Cracked welds delay new N. Washington St. Bridge a year
State officials say new span will not open until 2025
COMPLETION OF A NEW North Washington Bridge in Boston will take at least a year longer than expected because of mysterious cracks that developed in welds at steel connection points.
Jonathan Gulliver, the Massachusetts highway commissioner, said the tiny cracks were first discovered by state inspectors about a year ago.
Works was halted and an investigation revealed that some of the cracks didn’t appear until weeks after the weld work was completed. Others were found in materials at the fabrication shop prior to shipment to the bridge site. Overall, 192 cracked welded connection points were discovered and are now being fixed one at a time.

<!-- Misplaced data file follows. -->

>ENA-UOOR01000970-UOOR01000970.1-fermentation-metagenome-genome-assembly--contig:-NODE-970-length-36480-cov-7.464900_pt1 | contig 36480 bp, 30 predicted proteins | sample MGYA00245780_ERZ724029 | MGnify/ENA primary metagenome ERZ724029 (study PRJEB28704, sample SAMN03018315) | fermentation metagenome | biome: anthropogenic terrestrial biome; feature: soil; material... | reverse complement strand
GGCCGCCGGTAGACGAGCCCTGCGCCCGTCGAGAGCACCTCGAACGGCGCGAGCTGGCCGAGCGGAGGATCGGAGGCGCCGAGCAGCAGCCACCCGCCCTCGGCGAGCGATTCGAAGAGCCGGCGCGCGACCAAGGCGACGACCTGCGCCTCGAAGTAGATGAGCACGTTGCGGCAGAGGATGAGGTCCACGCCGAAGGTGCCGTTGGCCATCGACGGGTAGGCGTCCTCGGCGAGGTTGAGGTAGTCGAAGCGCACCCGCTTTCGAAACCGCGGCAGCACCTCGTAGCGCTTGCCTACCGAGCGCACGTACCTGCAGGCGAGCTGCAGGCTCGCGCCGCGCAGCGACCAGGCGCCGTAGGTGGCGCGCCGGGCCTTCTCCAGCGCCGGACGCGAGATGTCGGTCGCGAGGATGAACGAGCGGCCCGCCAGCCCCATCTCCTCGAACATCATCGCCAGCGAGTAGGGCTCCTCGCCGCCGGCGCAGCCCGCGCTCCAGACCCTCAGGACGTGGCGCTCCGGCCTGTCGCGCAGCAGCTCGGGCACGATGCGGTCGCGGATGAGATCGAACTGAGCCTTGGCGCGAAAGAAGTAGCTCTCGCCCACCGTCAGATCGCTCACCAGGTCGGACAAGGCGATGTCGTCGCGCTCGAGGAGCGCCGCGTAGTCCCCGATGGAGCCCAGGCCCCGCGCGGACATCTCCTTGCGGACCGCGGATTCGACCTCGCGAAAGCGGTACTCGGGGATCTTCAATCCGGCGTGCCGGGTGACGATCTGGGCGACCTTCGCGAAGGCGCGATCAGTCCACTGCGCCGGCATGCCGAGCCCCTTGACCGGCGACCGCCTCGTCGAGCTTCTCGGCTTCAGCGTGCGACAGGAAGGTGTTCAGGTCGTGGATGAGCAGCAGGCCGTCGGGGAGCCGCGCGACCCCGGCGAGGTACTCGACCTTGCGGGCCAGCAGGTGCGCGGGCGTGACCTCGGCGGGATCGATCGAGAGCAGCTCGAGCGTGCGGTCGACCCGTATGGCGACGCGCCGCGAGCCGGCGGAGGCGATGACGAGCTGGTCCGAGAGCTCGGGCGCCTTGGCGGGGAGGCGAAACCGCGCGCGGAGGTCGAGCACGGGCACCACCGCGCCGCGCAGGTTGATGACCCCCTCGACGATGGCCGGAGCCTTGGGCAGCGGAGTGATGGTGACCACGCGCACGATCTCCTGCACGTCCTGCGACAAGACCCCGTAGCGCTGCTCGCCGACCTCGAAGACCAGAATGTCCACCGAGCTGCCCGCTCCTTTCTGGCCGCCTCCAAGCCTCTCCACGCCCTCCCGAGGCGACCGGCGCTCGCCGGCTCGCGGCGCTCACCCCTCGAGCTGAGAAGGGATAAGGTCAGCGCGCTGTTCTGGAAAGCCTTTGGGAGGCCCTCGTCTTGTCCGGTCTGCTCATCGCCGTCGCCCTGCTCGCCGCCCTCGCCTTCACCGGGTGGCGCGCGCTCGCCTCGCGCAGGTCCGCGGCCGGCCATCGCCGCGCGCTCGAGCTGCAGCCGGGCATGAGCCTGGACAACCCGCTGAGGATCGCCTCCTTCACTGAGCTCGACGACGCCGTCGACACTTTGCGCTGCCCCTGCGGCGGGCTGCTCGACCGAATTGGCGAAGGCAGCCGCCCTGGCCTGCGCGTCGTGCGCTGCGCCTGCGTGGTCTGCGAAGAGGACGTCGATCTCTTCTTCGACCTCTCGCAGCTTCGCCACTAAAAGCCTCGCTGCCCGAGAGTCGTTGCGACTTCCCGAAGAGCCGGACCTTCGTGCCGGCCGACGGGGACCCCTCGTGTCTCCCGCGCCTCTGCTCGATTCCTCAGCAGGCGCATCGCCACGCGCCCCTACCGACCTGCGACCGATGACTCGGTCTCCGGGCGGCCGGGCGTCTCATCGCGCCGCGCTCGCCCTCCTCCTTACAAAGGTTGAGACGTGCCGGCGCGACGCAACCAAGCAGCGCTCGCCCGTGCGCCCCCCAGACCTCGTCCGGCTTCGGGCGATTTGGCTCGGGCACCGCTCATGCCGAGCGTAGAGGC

“This is a serious issue for a bridge like this,” Gulliver told the Massachusetts Department of Transportation board of directors on Wednesday. “We want to make sure things are safe.”
Gulliver said the new bridge is not expected to be completed until March 2025.
The bridge, sometimes called the Charlestown Bridge, spans the Charles River connecting Charlestown and the North End. The bridge dates to 1898, and was deteriorating badly when a $177 million contract was awarded to J.F. White Contracting to install a temporary replacement bridge, tear down the original bridge, and build a new bridge with two travel lanes in each direction, an inbound bus lane, and separated bike and pedestrian paths.
The temporary bridge, with two inbound lanes, one outbound lane, and a sidewalk, will remain in place during construction, so existing traffic patterns will remain unchanged.
Gulliver said the delays will drive up the cost of the project significantly, but he said it’s not clear yet who is responsible for the additional cost.
“It’s complicated and there’s an ongoing investigation to see where things went wrong,” Gulliver said. “From our opinion at MassDOT, we do not have any fault in this.”